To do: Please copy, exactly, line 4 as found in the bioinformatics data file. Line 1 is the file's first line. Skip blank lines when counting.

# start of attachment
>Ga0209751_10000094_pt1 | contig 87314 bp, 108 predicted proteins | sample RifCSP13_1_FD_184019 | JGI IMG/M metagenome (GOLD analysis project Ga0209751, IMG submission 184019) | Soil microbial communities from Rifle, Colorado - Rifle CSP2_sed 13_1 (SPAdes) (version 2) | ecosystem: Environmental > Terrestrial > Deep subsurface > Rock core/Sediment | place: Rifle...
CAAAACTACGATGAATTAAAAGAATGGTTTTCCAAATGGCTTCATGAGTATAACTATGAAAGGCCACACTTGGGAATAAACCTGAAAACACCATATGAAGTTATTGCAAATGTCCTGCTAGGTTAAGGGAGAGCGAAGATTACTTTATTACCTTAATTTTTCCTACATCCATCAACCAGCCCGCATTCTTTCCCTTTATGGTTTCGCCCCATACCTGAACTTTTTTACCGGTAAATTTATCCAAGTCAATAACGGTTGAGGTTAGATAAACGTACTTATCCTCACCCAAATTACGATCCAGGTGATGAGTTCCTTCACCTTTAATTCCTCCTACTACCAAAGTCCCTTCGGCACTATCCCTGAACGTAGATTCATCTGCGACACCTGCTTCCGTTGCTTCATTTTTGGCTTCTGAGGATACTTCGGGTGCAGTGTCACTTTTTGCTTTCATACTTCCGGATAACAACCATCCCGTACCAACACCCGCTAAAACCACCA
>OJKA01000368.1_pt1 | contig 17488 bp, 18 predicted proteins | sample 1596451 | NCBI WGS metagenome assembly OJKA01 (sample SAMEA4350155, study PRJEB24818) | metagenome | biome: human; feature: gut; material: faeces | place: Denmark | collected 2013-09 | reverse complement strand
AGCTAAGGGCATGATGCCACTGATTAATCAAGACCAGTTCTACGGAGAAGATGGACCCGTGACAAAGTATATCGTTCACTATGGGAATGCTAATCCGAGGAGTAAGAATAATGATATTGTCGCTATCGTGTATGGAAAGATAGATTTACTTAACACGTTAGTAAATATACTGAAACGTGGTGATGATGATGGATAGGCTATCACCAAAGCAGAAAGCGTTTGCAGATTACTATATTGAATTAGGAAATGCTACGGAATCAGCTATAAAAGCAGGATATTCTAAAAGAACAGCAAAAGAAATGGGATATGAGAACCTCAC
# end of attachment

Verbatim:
AGCTAAGGGCATGATGCCACTGATTAATCAAGACCAGTTCTACGGAGAAGATGGACCCGTGACAAAGTATATCGTTCACTATGGGAATGCTAATCCGAGGAGTAAGAATAATGATATTGTCGCTATCGTGTATGGAAAGATAGATTTACTTAACACGTTAGTAAATATACTGAAACGTGGTGATGATGATGGATAGGCTATCACCAAAGCAGAAAGCGTTTGCAGATTACTATATTGAATTAGGAAATGCTACGGAATCAGCTATAAAAGCAGGATATTCTAAAAGAACAGCAAAAGAAATGGGATATGAGAACCTCAC